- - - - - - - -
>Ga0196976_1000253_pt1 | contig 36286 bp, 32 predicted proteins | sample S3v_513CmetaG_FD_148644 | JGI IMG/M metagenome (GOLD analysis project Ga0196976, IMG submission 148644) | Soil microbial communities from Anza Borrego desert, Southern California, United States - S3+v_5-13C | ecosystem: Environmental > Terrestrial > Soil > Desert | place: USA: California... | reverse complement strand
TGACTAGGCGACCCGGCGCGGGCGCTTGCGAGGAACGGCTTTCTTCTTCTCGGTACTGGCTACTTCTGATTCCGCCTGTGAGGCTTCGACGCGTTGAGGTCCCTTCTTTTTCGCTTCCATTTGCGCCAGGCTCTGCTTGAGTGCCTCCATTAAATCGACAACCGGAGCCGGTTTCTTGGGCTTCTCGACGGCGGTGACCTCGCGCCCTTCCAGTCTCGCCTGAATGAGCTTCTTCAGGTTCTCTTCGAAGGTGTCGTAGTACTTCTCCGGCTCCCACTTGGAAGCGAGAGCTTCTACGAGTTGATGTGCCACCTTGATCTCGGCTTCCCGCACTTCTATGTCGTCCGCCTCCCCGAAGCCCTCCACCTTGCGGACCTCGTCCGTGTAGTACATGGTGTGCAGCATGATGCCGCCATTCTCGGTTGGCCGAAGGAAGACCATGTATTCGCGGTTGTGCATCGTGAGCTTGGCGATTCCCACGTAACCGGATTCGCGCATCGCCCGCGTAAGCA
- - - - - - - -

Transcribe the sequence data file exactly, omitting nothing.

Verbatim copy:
>Ga0196976_1000253_pt1 | contig 36286 bp, 32 predicted proteins | sample S3v_513CmetaG_FD_148644 | JGI IMG/M metagenome (GOLD analysis project Ga0196976, IMG submission 148644) | Soil microbial communities from Anza Borrego desert, Southern California, United States - S3+v_5-13C | ecosystem: Environmental > Terrestrial > Soil > Desert | place: USA: California... | reverse complement strand
TGACTAGGCGACCCGGCGCGGGCGCTTGCGAGGAACGGCTTTCTTCTTCTCGGTACTGGCTACTTCTGATTCCGCCTGTGAGGCTTCGACGCGTTGAGGTCCCTTCTTTTTCGCTTCCATTTGCGCCAGGCTCTGCTTGAGTGCCTCCATTAAATCGACAACCGGAGCCGGTTTCTTGGGCTTCTCGACGGCGGTGACCTCGCGCCCTTCCAGTCTCGCCTGAATGAGCTTCTTCAGGTTCTCTTCGAAGGTGTCGTAGTACTTCTCCGGCTCCCACTTGGAAGCGAGAGCTTCTACGAGTTGATGTGCCACCTTGATCTCGGCTTCCCGCACTTCTATGTCGTCCGCCTCCCCGAAGCCCTCCACCTTGCGGACCTCGTCCGTGTAGTACATGGTGTGCAGCATGATGCCGCCATTCTCGGTTGGCCGAAGGAAGACCATGTATTCGCGGTTGTGCATCGTGAGCTTGGCGATTCCCACGTAACCGGATTCGCGCATCGCCCGCGTAAGCA